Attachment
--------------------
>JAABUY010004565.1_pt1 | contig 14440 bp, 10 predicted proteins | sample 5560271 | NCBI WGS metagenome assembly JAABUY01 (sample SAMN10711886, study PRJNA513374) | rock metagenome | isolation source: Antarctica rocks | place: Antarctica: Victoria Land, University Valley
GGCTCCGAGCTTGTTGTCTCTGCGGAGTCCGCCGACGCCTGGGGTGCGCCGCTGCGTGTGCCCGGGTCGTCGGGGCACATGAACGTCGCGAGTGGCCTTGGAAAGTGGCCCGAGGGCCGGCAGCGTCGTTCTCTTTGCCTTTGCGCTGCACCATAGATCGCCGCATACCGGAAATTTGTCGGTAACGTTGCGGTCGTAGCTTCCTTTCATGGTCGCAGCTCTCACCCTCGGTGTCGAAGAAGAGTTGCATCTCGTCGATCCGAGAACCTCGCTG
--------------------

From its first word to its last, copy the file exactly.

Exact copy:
>JAABUY010004565.1_pt1 | contig 14440 bp, 10 predicted proteins | sample 5560271 | NCBI WGS metagenome assembly JAABUY01 (sample SAMN10711886, study PRJNA513374) | rock metagenome | isolation source: Antarctica rocks | place: Antarctica: Victoria Land, University Valley
GGCTCCGAGCTTGTTGTCTCTGCGGAGTCCGCCGACGCCTGGGGTGCGCCGCTGCGTGTGCCCGGGTCGTCGGGGCACATGAACGTCGCGAGTGGCCTTGGAAAGTGGCCCGAGGGCCGGCAGCGTCGTTCTCTTTGCCTTTGCGCTGCACCATAGATCGCCGCATACCGGAAATTTGTCGGTAACGTTGCGGTCGTAGCTTCCTTTCATGGTCGCAGCTCTCACCCTCGGTGTCGAAGAAGAGTTGCATCTCGTCGATCCGAGAACCTCGCTG